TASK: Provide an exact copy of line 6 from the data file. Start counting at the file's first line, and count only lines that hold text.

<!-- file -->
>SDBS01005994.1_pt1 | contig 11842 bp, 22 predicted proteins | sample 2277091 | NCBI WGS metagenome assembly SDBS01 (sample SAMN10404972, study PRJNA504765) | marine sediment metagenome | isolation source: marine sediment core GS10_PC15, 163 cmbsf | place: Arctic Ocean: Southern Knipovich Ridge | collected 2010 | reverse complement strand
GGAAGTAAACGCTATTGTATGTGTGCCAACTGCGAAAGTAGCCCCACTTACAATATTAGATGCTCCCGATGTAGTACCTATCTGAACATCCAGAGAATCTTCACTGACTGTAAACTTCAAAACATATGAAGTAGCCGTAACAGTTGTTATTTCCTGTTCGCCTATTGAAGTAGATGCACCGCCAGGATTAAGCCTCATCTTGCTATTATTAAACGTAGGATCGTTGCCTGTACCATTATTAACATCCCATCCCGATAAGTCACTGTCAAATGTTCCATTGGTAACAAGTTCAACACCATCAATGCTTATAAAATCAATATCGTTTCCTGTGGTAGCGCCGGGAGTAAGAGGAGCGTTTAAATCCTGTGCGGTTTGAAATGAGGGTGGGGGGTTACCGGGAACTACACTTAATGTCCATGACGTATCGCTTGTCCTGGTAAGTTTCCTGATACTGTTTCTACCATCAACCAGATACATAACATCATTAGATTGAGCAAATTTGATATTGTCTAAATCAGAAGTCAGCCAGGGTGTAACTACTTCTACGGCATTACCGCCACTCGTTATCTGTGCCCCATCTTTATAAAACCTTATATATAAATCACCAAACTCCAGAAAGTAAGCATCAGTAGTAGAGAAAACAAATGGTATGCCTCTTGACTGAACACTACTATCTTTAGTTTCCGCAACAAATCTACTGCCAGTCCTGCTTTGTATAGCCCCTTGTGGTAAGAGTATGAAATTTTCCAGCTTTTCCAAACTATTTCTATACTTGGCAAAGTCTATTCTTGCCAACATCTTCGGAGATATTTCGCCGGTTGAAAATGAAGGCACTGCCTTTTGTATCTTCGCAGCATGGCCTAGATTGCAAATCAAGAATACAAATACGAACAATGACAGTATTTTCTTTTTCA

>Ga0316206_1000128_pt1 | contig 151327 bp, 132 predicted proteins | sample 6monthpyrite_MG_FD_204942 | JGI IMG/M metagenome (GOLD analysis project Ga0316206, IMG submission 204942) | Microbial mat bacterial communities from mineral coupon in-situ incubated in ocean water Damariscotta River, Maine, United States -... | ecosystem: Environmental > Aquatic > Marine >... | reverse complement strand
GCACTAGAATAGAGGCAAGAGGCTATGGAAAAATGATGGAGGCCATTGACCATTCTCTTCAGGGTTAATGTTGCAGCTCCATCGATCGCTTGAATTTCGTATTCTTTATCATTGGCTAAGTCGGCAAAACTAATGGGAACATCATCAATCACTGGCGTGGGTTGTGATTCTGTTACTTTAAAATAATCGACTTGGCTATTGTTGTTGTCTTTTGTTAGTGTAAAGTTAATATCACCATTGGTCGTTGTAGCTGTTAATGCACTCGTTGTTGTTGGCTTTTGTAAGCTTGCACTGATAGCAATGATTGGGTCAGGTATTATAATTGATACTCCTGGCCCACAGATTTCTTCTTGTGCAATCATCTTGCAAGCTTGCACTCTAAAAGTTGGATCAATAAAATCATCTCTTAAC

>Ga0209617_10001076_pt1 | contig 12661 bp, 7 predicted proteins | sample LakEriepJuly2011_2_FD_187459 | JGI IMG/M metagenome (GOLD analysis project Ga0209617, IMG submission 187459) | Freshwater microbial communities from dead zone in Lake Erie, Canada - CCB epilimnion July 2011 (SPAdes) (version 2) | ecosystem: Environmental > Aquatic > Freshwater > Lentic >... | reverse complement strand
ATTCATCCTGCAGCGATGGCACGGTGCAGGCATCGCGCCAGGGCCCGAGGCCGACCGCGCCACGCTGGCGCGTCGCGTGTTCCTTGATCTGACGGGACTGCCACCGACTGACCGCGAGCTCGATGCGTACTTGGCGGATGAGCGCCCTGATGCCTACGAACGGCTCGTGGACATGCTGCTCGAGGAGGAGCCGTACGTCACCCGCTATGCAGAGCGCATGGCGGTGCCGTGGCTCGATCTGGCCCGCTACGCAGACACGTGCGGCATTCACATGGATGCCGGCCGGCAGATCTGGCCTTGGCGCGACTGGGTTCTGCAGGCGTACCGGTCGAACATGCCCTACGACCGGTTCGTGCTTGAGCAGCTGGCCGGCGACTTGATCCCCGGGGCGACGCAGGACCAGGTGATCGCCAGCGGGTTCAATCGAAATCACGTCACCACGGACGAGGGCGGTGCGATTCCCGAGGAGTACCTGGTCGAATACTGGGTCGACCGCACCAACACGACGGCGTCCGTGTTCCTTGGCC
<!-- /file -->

ATTCATCCTGCAGCGATGGCACGGTGCAGGCATCGCGCCAGGGCCCGAGGCCGACCGCGCCACGCTGGCGCGTCGCGTGTTCCTTGATCTGACGGGACTGCCACCGACTGACCGCGAGCTCGATGCGTACTTGGCGGATGAGCGCCCTGATGCCTACGAACGGCTCGTGGACATGCTGCTCGAGGAGGAGCCGTACGTCACCCGCTATGCAGAGCGCATGGCGGTGCCGTGGCTCGATCTGGCCCGCTACGCAGACACGTGCGGCATTCACATGGATGCCGGCCGGCAGATCTGGCCTTGGCGCGACTGGGTTCTGCAGGCGTACCGGTCGAACATGCCCTACGACCGGTTCGTGCTTGAGCAGCTGGCCGGCGACTTGATCCCCGGGGCGACGCAGGACCAGGTGATCGCCAGCGGGTTCAATCGAAATCACGTCACCACGGACGAGGGCGGTGCGATTCCCGAGGAGTACCTGGTCGAATACTGGGTCGACCGCACCAACACGACGGCGTCCGTGTTCCTTGGCC